The U.S. Department of Homeland Security confirmed Wednesday that it rejected requests from Oklahoma, Kentucky, Maine, Pennsylvania and South Carolina for an extension to comply with the federal Real ID Act.
The law, passed in 2005 in response to the 9/11 attacks, imposes tougher requirements for proof of legal U.S. residency in order for state driver’s licenses to be valid for federal purposes.
Three other states— Minnesota, Missouri and Washington — were previously notified that they are not in compliance with federal law.
(Learn More about the debate, courtesy of The Cato Institute and YouTube)
The 9/11 hijackers obtained valid identification cards from various states, according to the FBI, and a commission that reported on the attacks recommended the federal government develop standards for issuing identification cards as a way to help prevent terrorism and fraud.
“Starting Jan. 30, 2017, federal agencies and nuclear power plants may not accept for official purposes driver’s licenses and state IDs from a noncompliant state/territory without an extension,” DHS spokesman Aaron Rodriguez said in a statement.
Beginning in January 2018, driver’s licenses from noncompliant states will not be accepted to board a commercial aircraft within the U.S., Rodriguez said.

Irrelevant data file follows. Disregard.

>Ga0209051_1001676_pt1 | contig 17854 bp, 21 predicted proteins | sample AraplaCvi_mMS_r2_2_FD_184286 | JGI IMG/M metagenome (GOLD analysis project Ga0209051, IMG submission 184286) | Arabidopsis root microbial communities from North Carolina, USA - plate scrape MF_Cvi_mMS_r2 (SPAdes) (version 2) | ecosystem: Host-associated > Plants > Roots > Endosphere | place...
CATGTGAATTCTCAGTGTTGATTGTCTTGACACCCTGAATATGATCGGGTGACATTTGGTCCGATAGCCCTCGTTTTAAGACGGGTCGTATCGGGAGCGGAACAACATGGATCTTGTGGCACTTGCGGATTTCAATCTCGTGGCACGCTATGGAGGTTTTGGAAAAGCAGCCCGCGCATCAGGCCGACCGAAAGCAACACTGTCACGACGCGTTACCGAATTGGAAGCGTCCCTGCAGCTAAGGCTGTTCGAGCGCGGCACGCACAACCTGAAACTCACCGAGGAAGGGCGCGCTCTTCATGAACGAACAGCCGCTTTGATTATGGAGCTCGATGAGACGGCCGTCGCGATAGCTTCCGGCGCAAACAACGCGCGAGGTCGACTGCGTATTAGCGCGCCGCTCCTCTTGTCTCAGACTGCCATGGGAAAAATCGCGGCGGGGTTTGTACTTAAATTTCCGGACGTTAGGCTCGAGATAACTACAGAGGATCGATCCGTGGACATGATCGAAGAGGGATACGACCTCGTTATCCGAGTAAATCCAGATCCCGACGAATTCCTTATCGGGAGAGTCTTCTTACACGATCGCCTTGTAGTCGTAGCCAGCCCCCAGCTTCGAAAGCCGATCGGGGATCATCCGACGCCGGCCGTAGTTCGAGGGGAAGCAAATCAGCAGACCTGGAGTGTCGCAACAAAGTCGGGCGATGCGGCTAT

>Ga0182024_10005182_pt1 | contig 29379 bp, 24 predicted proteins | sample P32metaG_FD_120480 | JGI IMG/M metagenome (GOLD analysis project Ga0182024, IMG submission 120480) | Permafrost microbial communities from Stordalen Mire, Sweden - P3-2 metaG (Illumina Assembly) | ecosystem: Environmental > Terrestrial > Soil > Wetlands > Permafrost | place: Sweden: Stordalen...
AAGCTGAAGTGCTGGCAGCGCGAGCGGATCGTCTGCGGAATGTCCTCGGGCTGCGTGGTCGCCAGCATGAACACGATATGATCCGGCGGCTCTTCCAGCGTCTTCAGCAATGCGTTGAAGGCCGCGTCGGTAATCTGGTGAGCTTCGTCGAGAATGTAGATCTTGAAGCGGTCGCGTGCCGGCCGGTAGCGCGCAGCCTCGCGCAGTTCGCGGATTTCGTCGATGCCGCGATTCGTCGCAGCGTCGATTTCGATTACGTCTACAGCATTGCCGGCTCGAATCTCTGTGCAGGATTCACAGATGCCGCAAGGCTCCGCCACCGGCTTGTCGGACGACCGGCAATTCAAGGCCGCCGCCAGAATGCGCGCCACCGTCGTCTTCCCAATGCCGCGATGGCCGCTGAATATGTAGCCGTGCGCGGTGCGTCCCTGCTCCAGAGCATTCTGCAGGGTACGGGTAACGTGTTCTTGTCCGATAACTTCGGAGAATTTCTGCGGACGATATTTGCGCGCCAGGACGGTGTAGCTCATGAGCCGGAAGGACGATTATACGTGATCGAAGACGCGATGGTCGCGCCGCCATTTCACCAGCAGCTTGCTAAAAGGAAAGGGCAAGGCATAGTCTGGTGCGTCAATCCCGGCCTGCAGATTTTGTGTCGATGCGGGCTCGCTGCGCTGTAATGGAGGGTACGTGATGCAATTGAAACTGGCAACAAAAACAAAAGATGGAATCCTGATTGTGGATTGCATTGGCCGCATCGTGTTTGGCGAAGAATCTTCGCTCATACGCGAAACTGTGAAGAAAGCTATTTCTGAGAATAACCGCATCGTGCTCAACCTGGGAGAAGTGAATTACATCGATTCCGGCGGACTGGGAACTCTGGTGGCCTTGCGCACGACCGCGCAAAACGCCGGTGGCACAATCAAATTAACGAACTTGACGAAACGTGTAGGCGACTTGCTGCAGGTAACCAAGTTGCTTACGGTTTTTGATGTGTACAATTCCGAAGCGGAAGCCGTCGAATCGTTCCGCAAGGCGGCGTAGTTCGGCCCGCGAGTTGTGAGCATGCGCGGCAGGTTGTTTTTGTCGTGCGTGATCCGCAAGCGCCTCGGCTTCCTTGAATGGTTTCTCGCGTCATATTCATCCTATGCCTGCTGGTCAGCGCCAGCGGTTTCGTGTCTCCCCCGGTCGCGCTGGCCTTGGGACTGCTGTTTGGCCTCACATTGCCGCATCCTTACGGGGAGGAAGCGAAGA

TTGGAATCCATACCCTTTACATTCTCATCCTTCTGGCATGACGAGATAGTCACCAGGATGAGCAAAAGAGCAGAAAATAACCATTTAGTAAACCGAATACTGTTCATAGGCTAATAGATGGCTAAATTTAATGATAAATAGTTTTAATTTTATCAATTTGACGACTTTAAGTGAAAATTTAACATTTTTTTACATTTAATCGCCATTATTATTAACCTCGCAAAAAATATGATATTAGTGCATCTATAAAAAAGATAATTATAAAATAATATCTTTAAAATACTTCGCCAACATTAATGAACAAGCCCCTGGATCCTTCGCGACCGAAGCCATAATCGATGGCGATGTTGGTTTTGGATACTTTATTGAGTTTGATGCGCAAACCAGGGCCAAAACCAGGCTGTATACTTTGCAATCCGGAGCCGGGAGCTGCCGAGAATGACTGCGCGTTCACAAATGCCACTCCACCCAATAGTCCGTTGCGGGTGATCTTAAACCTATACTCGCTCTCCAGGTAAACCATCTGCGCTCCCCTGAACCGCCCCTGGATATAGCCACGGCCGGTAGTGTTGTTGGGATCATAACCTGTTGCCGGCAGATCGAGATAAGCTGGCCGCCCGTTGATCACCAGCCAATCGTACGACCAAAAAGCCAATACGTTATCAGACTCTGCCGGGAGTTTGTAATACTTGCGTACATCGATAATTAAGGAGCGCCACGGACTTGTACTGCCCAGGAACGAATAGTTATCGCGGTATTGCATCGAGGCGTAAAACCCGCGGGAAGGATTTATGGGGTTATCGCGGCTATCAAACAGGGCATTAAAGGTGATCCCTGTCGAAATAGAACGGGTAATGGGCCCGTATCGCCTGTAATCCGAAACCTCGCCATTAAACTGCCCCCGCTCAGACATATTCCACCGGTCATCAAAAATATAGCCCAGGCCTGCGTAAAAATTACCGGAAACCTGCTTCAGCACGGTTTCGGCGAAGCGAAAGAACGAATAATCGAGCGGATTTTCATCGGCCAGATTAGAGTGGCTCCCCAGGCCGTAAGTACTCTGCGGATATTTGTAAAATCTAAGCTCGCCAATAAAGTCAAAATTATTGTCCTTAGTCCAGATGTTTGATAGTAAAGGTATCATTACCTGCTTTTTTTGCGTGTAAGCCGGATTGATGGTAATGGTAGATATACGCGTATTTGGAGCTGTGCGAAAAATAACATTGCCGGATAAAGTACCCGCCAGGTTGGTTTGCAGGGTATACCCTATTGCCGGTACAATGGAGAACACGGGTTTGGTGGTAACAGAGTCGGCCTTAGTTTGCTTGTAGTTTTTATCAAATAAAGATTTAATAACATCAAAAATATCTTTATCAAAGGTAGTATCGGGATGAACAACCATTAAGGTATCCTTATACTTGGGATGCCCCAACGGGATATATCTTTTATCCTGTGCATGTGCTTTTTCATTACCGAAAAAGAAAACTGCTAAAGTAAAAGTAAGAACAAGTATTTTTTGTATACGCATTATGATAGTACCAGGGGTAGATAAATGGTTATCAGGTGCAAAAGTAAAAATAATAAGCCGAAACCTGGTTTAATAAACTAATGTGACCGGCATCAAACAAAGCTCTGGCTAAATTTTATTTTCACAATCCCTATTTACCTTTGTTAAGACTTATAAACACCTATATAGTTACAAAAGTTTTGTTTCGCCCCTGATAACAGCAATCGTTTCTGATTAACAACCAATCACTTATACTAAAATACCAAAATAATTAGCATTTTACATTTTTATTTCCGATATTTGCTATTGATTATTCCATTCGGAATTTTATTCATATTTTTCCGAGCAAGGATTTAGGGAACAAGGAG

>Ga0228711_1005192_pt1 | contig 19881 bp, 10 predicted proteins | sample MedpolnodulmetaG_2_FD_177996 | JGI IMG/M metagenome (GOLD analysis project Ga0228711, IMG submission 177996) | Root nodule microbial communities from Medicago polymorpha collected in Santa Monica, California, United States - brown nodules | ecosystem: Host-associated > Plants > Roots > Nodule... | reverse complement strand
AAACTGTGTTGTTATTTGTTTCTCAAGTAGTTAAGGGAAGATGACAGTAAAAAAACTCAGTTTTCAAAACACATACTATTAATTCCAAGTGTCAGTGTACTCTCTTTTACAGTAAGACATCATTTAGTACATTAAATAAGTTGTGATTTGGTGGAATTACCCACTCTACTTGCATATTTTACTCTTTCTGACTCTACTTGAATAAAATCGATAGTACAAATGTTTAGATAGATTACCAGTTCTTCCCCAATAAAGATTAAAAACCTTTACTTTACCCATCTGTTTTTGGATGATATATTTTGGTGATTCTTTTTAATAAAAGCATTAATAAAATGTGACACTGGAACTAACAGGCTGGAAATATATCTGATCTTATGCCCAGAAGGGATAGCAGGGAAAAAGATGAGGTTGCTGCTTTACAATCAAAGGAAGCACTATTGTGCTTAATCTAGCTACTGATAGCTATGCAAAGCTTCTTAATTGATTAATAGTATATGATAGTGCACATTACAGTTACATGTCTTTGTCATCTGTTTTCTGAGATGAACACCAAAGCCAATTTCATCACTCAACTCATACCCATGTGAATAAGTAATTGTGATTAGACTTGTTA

Among the requirements that some states have failed to meet are documentation such as Social Security numbers, retaining copies or digital images of applications and source documents, and including approved security markings on driver’s licenses.
Opposition in many states, including Oklahoma, stems from a concern the federal government is overstepping its authority and gathering too much data from its citizens.
“They’re really pressing this because it will morph into a national ID, which none of us really want,” said Rep. Lewis Moore, a Republican from Arcadia who has opposed the state’s compliance with Real ID.
“That’s why the majority of the states have been fighting back and resisting. We feel like we’re getting strong-armed.”
States have been granted multiple extensions since the law went into effect a decade ago.
Jim Harper, a senior fellow at the Washington, D.C.-based CATO Institute, a libertarian leaning think-tank, said he doesn’t believe the federal government ultimately will follow through on its threat to prevent Americans from non-compliant state from boarding commercial flights.
“I think states should stay the course,” said Harper, who voiced concern about the amount of information that will be stored in the motor vehicle database, including digital copies of people’s birth certificates, social security cards and driving records.
“If you compare the national security benefit to the identity fraud risk, Real ID is a loser.”
But when vendors are unable to make deliveries at military installations or citizens find out they are unable to board an airline because of a states’ refusal to comply with the law, people are going to be angry, said Sen. David Holt, an Oklahoma City Republican who worked on a compromise bill last year that passed the Senate but got held up in the House.
“The reality of these inconveniences may cause that murmur to become a roar,” Holt said.
Editors Note: For more information on the Real ID Act, visit https://www.dhs.gov/real-id-public-faqs